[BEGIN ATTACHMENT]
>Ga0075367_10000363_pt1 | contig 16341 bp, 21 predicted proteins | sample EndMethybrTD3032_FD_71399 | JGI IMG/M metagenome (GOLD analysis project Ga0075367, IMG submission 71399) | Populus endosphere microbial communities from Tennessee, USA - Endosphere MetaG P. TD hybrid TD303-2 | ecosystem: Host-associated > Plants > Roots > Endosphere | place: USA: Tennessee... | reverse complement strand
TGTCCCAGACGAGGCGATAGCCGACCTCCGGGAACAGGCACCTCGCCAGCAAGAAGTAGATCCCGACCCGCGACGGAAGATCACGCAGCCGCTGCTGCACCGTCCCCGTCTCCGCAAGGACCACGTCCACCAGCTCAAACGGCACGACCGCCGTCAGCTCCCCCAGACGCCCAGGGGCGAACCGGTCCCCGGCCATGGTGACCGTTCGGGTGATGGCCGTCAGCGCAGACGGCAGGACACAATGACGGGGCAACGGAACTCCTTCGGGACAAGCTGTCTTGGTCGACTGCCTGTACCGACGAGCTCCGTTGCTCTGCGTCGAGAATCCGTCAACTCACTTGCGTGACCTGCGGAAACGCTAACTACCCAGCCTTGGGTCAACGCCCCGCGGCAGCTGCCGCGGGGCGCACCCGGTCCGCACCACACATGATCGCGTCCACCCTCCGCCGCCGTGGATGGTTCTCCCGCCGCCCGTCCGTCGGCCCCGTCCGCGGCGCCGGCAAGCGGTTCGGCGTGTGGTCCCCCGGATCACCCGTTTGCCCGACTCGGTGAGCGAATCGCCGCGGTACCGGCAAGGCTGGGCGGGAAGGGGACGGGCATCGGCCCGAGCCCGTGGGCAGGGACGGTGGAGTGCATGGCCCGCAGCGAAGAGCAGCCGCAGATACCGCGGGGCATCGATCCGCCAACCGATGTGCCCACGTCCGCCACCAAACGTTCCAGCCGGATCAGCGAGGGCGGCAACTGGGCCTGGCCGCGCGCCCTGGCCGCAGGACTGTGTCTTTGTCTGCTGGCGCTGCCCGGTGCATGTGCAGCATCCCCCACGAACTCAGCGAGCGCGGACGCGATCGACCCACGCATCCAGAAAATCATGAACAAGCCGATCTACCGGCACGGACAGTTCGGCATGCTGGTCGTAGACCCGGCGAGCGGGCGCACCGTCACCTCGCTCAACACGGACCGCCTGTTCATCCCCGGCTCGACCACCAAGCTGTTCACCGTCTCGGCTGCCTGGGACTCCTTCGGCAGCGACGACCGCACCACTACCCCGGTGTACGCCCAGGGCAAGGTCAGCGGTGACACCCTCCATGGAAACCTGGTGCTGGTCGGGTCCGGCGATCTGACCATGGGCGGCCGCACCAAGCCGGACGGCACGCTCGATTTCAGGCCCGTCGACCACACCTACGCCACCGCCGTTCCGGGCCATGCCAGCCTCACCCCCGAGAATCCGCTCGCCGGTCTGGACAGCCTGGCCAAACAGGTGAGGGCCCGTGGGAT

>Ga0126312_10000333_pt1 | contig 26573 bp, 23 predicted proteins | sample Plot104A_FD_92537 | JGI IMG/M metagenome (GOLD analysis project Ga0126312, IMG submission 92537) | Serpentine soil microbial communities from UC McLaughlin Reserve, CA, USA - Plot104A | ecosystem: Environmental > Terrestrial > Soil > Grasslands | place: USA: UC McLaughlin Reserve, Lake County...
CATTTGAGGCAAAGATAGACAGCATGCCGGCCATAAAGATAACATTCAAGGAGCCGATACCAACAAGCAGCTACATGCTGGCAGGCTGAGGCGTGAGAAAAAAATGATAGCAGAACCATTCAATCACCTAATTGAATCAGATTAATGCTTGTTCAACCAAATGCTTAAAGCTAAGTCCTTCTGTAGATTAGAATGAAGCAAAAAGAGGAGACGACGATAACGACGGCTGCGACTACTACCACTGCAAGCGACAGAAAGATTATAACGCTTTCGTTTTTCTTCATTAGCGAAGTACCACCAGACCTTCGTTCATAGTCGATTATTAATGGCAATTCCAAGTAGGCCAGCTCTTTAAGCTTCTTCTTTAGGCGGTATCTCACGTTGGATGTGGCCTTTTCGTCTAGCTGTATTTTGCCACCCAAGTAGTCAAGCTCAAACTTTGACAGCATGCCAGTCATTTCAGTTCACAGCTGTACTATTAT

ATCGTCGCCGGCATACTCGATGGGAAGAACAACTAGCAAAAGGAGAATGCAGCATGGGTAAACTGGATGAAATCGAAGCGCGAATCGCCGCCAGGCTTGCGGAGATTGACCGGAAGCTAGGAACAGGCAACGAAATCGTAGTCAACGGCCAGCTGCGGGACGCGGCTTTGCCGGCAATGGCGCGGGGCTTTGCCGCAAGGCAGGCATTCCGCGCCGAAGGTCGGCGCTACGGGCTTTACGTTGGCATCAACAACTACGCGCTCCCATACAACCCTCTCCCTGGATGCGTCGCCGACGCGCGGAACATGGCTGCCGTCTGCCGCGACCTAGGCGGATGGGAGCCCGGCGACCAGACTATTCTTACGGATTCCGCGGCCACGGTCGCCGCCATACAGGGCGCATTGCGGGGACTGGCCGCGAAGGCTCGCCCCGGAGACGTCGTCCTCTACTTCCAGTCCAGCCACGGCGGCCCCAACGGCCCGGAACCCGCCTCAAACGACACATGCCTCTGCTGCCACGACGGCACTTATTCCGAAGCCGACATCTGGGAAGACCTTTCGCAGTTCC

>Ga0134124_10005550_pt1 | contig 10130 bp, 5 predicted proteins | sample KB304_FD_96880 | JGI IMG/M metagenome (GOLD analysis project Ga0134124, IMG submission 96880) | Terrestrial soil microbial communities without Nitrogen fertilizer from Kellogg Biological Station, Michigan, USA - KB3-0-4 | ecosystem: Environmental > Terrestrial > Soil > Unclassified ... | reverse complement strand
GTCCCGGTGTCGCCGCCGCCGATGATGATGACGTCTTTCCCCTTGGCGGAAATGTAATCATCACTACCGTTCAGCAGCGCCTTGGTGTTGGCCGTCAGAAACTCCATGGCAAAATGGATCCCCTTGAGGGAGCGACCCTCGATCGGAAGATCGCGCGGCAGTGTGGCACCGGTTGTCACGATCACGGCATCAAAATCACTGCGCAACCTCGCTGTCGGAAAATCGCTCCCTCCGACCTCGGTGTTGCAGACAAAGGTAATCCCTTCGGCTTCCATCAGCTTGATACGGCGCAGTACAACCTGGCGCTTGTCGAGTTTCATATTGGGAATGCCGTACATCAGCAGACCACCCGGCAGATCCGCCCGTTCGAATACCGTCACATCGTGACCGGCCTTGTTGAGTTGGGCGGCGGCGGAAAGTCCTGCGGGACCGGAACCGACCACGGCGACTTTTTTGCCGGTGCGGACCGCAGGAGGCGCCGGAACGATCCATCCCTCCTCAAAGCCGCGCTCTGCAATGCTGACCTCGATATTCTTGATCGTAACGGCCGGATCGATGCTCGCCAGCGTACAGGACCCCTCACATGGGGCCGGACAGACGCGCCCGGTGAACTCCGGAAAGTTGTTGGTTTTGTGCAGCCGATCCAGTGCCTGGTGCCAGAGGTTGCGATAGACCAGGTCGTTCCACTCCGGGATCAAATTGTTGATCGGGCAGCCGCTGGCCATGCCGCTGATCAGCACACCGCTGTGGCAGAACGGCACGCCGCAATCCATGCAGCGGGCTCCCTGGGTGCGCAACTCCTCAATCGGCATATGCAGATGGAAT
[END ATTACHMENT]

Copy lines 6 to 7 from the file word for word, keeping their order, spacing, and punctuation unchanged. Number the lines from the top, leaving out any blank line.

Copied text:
>Ga0134124_10005550_pt1 | contig 10130 bp, 5 predicted proteins | sample KB304_FD_96880 | JGI IMG/M metagenome (GOLD analysis project Ga0134124, IMG submission 96880) | Terrestrial soil microbial communities without Nitrogen fertilizer from Kellogg Biological Station, Michigan, USA - KB3-0-4 | ecosystem: Environmental > Terrestrial > Soil > Unclassified ... | reverse complement strand
GTCCCGGTGTCGCCGCCGCCGATGATGATGACGTCTTTCCCCTTGGCGGAAATGTAATCATCACTACCGTTCAGCAGCGCCTTGGTGTTGGCCGTCAGAAACTCCATGGCAAAATGGATCCCCTTGAGGGAGCGACCCTCGATCGGAAGATCGCGCGGCAGTGTGGCACCGGTTGTCACGATCACGGCATCAAAATCACTGCGCAACCTCGCTGTCGGAAAATCGCTCCCTCCGACCTCGGTGTTGCAGACAAAGGTAATCCCTTCGGCTTCCATCAGCTTGATACGGCGCAGTACAACCTGGCGCTTGTCGAGTTTCATATTGGGAATGCCGTACATCAGCAGACCACCCGGCAGATCCGCCCGTTCGAATACCGTCACATCGTGACCGGCCTTGTTGAGTTGGGCGGCGGCGGAAAGTCCTGCGGGACCGGAACCGACCACGGCGACTTTTTTGCCGGTGCGGACCGCAGGAGGCGCCGGAACGATCCATCCCTCCTCAAAGCCGCGCTCTGCAATGCTGACCTCGATATTCTTGATCGTAACGGCCGGATCGATGCTCGCCAGCGTACAGGACCCCTCACATGGGGCCGGACAGACGCGCCCGGTGAACTCCGGAAAGTTGTTGGTTTTGTGCAGCCGATCCAGTGCCTGGTGCCAGAGGTTGCGATAGACCAGGTCGTTCCACTCCGGGATCAAATTGTTGATCGGGCAGCCGCTGGCCATGCCGCTGATCAGCACACCGCTGTGGCAGAACGGCACGCCGCAATCCATGCAGCGGGCTCCCTGGGTGCGCAACTCCTCAATCGGCATATGCAGATGGAAT